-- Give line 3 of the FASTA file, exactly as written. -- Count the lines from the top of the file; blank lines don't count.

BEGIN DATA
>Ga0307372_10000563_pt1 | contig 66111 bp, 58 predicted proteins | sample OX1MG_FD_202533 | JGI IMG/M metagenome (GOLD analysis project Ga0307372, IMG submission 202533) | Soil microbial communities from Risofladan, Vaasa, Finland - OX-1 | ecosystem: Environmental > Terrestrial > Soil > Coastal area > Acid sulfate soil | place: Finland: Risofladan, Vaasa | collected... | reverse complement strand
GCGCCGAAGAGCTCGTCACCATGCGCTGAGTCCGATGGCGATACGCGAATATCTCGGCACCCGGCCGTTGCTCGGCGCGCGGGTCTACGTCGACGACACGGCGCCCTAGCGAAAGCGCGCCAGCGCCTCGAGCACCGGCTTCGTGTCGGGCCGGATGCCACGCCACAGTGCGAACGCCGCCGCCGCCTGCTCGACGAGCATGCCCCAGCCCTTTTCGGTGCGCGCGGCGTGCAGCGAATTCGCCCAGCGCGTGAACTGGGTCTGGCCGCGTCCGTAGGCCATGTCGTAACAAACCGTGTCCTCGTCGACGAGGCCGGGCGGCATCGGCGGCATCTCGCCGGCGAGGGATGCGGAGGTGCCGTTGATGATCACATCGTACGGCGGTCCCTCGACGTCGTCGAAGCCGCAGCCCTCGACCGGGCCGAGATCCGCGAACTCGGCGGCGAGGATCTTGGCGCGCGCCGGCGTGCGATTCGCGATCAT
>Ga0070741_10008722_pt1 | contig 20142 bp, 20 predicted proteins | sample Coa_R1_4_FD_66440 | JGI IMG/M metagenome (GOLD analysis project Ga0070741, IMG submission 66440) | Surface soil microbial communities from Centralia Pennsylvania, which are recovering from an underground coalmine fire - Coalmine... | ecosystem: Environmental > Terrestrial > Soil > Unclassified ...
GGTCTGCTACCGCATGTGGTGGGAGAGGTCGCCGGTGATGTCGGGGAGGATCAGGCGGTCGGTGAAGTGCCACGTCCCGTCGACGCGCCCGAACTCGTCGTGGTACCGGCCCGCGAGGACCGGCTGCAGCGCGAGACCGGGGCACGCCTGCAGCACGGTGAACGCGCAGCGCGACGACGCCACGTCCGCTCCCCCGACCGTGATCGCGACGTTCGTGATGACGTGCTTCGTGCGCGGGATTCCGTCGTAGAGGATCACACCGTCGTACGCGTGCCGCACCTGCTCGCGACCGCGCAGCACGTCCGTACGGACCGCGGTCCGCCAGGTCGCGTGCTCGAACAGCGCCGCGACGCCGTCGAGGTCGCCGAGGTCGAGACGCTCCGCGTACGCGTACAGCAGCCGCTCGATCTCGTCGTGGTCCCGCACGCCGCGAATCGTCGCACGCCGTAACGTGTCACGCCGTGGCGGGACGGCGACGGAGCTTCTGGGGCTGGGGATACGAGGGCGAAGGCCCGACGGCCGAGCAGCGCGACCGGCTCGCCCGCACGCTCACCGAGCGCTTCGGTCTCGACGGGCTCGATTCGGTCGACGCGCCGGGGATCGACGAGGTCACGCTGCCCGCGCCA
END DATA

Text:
>Ga0070741_10008722_pt1 | contig 20142 bp, 20 predicted proteins | sample Coa_R1_4_FD_66440 | JGI IMG/M metagenome (GOLD analysis project Ga0070741, IMG submission 66440) | Surface soil microbial communities from Centralia Pennsylvania, which are recovering from an underground coalmine fire - Coalmine... | ecosystem: Environmental > Terrestrial > Soil > Unclassified ...